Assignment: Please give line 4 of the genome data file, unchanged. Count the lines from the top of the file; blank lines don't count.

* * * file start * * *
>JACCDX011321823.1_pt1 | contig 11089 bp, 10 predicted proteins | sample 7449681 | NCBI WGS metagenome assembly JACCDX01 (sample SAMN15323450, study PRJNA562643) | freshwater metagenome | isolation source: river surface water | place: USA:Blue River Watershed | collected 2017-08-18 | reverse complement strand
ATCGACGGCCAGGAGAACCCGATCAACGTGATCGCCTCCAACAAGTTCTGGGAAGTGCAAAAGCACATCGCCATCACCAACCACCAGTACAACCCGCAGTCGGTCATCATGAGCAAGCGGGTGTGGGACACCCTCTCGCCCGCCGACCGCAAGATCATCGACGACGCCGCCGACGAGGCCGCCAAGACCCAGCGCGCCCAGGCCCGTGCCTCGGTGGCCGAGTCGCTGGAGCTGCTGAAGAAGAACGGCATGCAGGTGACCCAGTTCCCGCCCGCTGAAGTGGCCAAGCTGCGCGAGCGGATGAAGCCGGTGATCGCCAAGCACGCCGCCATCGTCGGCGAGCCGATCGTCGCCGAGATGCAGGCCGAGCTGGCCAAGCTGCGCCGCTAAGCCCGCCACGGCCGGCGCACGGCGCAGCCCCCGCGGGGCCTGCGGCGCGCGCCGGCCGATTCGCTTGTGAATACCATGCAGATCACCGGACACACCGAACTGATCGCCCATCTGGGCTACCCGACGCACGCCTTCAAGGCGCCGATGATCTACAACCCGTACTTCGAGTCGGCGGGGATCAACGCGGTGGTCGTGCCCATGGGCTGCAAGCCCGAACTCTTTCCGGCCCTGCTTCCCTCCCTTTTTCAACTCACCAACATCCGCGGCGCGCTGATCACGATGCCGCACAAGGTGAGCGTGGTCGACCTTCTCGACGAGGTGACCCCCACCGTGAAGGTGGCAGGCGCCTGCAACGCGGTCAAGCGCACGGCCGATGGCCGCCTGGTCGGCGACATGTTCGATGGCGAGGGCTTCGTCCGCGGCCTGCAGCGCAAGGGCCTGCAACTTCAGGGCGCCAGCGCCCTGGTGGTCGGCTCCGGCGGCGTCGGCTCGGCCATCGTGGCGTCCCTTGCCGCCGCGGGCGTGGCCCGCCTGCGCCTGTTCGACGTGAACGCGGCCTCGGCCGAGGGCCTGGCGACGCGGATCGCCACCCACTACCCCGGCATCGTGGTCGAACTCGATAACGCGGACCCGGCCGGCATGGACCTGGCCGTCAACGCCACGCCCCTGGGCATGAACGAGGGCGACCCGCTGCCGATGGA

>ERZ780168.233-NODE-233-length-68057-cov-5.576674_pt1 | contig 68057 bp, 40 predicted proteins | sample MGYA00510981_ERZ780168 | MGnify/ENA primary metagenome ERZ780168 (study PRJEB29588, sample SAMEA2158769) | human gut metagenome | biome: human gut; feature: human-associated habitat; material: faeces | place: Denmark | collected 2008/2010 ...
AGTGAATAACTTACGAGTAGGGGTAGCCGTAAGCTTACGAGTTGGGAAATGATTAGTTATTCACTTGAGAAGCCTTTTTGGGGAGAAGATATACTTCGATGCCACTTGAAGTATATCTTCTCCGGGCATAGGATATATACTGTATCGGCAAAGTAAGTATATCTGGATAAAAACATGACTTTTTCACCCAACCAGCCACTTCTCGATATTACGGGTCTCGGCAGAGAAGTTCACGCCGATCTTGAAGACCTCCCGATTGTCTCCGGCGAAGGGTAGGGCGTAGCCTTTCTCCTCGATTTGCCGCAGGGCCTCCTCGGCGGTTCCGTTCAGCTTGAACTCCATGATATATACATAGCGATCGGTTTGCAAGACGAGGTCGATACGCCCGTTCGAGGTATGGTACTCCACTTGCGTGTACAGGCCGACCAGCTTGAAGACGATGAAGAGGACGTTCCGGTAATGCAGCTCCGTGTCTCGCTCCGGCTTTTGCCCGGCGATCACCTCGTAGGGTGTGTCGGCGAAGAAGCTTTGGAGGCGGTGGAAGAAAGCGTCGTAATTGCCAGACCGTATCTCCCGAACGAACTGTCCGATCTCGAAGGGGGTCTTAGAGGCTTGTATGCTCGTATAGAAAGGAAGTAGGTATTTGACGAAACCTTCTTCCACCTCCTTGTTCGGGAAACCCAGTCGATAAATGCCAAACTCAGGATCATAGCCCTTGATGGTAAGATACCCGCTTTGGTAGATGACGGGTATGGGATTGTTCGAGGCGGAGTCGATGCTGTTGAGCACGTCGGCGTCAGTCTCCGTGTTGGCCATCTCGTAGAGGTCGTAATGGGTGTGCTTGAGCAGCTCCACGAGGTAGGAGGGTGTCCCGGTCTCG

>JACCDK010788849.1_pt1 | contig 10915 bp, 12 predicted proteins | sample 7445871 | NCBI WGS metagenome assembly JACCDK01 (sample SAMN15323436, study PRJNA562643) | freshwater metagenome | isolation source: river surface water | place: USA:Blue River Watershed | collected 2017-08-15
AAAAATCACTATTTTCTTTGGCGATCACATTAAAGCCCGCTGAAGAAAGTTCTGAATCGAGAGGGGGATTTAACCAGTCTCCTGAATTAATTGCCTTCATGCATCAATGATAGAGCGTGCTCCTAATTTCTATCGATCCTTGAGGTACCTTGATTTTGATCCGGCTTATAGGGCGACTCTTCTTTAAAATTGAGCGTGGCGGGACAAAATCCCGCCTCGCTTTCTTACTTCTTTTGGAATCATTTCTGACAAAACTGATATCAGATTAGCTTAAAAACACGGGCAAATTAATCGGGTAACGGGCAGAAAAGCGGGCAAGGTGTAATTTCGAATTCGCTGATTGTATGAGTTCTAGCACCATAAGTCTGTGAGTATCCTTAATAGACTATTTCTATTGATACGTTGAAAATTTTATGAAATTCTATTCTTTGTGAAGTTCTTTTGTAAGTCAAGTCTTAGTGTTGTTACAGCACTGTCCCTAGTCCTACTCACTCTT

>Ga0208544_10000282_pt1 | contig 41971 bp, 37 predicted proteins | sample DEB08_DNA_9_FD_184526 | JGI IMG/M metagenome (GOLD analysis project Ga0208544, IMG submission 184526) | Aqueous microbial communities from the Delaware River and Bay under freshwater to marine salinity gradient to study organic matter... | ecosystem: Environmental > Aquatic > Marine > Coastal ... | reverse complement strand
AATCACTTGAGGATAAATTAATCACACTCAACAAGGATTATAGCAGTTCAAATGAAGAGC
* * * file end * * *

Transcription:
AGTGAATAACTTACGAGTAGGGGTAGCCGTAAGCTTACGAGTTGGGAAATGATTAGTTATTCACTTGAGAAGCCTTTTTGGGGAGAAGATATACTTCGATGCCACTTGAAGTATATCTTCTCCGGGCATAGGATATATACTGTATCGGCAAAGTAAGTATATCTGGATAAAAACATGACTTTTTCACCCAACCAGCCACTTCTCGATATTACGGGTCTCGGCAGAGAAGTTCACGCCGATCTTGAAGACCTCCCGATTGTCTCCGGCGAAGGGTAGGGCGTAGCCTTTCTCCTCGATTTGCCGCAGGGCCTCCTCGGCGGTTCCGTTCAGCTTGAACTCCATGATATATACATAGCGATCGGTTTGCAAGACGAGGTCGATACGCCCGTTCGAGGTATGGTACTCCACTTGCGTGTACAGGCCGACCAGCTTGAAGACGATGAAGAGGACGTTCCGGTAATGCAGCTCCGTGTCTCGCTCCGGCTTTTGCCCGGCGATCACCTCGTAGGGTGTGTCGGCGAAGAAGCTTTGGAGGCGGTGGAAGAAAGCGTCGTAATTGCCAGACCGTATCTCCCGAACGAACTGTCCGATCTCGAAGGGGGTCTTAGAGGCTTGTATGCTCGTATAGAAAGGAAGTAGGTATTTGACGAAACCTTCTTCCACCTCCTTGTTCGGGAAACCCAGTCGATAAATGCCAAACTCAGGATCATAGCCCTTGATGGTAAGATACCCGCTTTGGTAGATGACGGGTATGGGATTGTTCGAGGCGGAGTCGATGCTGTTGAGCACGTCGGCGTCAGTCTCCGTGTTGGCCATCTCGTAGAGGTCGTAATGGGTGTGCTTGAGCAGCTCCACGAGGTAGGAGGGTGTCCCGGTCTCG